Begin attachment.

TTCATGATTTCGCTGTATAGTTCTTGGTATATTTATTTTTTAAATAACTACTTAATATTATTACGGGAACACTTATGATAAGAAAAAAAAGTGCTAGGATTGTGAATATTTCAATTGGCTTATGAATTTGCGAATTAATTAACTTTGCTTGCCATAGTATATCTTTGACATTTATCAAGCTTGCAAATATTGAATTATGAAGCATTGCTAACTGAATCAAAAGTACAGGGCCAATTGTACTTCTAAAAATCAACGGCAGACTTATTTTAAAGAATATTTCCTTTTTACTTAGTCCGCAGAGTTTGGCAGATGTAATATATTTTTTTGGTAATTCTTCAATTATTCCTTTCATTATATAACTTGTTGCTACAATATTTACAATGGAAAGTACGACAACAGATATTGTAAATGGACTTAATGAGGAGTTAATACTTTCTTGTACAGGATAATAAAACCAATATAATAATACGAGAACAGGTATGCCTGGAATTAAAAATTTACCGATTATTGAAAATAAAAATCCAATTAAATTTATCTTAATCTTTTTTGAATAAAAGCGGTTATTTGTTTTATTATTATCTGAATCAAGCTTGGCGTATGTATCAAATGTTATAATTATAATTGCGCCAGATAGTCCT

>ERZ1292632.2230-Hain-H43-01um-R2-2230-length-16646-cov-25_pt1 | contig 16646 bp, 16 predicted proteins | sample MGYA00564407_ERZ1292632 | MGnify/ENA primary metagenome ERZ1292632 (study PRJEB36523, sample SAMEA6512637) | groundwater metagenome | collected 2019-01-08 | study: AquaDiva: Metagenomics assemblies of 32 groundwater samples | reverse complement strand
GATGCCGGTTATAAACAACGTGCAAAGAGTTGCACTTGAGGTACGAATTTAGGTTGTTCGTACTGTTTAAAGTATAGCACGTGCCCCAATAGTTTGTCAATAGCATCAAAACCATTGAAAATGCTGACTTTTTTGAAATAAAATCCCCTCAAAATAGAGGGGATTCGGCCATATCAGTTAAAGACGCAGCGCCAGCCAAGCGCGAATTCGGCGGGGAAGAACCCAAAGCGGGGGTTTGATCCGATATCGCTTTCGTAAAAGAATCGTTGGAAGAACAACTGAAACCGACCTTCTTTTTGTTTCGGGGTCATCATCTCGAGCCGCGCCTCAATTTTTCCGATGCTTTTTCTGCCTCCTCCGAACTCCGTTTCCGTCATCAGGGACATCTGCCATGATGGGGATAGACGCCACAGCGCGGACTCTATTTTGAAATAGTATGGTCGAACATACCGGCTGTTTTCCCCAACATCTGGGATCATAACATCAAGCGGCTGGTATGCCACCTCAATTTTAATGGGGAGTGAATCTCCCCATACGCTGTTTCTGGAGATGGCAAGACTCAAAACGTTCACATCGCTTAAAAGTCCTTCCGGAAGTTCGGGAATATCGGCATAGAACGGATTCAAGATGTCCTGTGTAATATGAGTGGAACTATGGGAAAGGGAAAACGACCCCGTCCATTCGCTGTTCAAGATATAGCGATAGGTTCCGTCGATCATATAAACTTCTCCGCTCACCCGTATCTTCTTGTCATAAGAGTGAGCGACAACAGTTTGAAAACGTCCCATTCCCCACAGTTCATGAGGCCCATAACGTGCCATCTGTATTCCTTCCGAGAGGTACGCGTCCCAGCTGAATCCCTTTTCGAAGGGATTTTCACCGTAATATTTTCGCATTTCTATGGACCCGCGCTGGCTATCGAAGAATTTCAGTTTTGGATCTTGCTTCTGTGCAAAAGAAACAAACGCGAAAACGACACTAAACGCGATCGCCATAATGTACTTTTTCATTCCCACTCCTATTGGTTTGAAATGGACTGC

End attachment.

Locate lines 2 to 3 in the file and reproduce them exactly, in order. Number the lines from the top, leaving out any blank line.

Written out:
>ERZ1292632.2230-Hain-H43-01um-R2-2230-length-16646-cov-25_pt1 | contig 16646 bp, 16 predicted proteins | sample MGYA00564407_ERZ1292632 | MGnify/ENA primary metagenome ERZ1292632 (study PRJEB36523, sample SAMEA6512637) | groundwater metagenome | collected 2019-01-08 | study: AquaDiva: Metagenomics assemblies of 32 groundwater samples | reverse complement strand
GATGCCGGTTATAAACAACGTGCAAAGAGTTGCACTTGAGGTACGAATTTAGGTTGTTCGTACTGTTTAAAGTATAGCACGTGCCCCAATAGTTTGTCAATAGCATCAAAACCATTGAAAATGCTGACTTTTTTGAAATAAAATCCCCTCAAAATAGAGGGGATTCGGCCATATCAGTTAAAGACGCAGCGCCAGCCAAGCGCGAATTCGGCGGGGAAGAACCCAAAGCGGGGGTTTGATCCGATATCGCTTTCGTAAAAGAATCGTTGGAAGAACAACTGAAACCGACCTTCTTTTTGTTTCGGGGTCATCATCTCGAGCCGCGCCTCAATTTTTCCGATGCTTTTTCTGCCTCCTCCGAACTCCGTTTCCGTCATCAGGGACATCTGCCATGATGGGGATAGACGCCACAGCGCGGACTCTATTTTGAAATAGTATGGTCGAACATACCGGCTGTTTTCCCCAACATCTGGGATCATAACATCAAGCGGCTGGTATGCCACCTCAATTTTAATGGGGAGTGAATCTCCCCATACGCTGTTTCTGGAGATGGCAAGACTCAAAACGTTCACATCGCTTAAAAGTCCTTCCGGAAGTTCGGGAATATCGGCATAGAACGGATTCAAGATGTCCTGTGTAATATGAGTGGAACTATGGGAAAGGGAAAACGACCCCGTCCATTCGCTGTTCAAGATATAGCGATAGGTTCCGTCGATCATATAAACTTCTCCGCTCACCCGTATCTTCTTGTCATAAGAGTGAGCGACAACAGTTTGAAAACGTCCCATTCCCCACAGTTCATGAGGCCCATAACGTGCCATCTGTATTCCTTCCGAGAGGTACGCGTCCCAGCTGAATCCCTTTTCGAAGGGATTTTCACCGTAATATTTTCGCATTTCTATGGACCCGCGCTGGCTATCGAAGAATTTCAGTTTTGGATCTTGCTTCTGTGCAAAAGAAACAAACGCGAAAACGACACTAAACGCGATCGCCATAATGTACTTTTTCATTCCCACTCCTATTGGTTTGAAATGGACTGC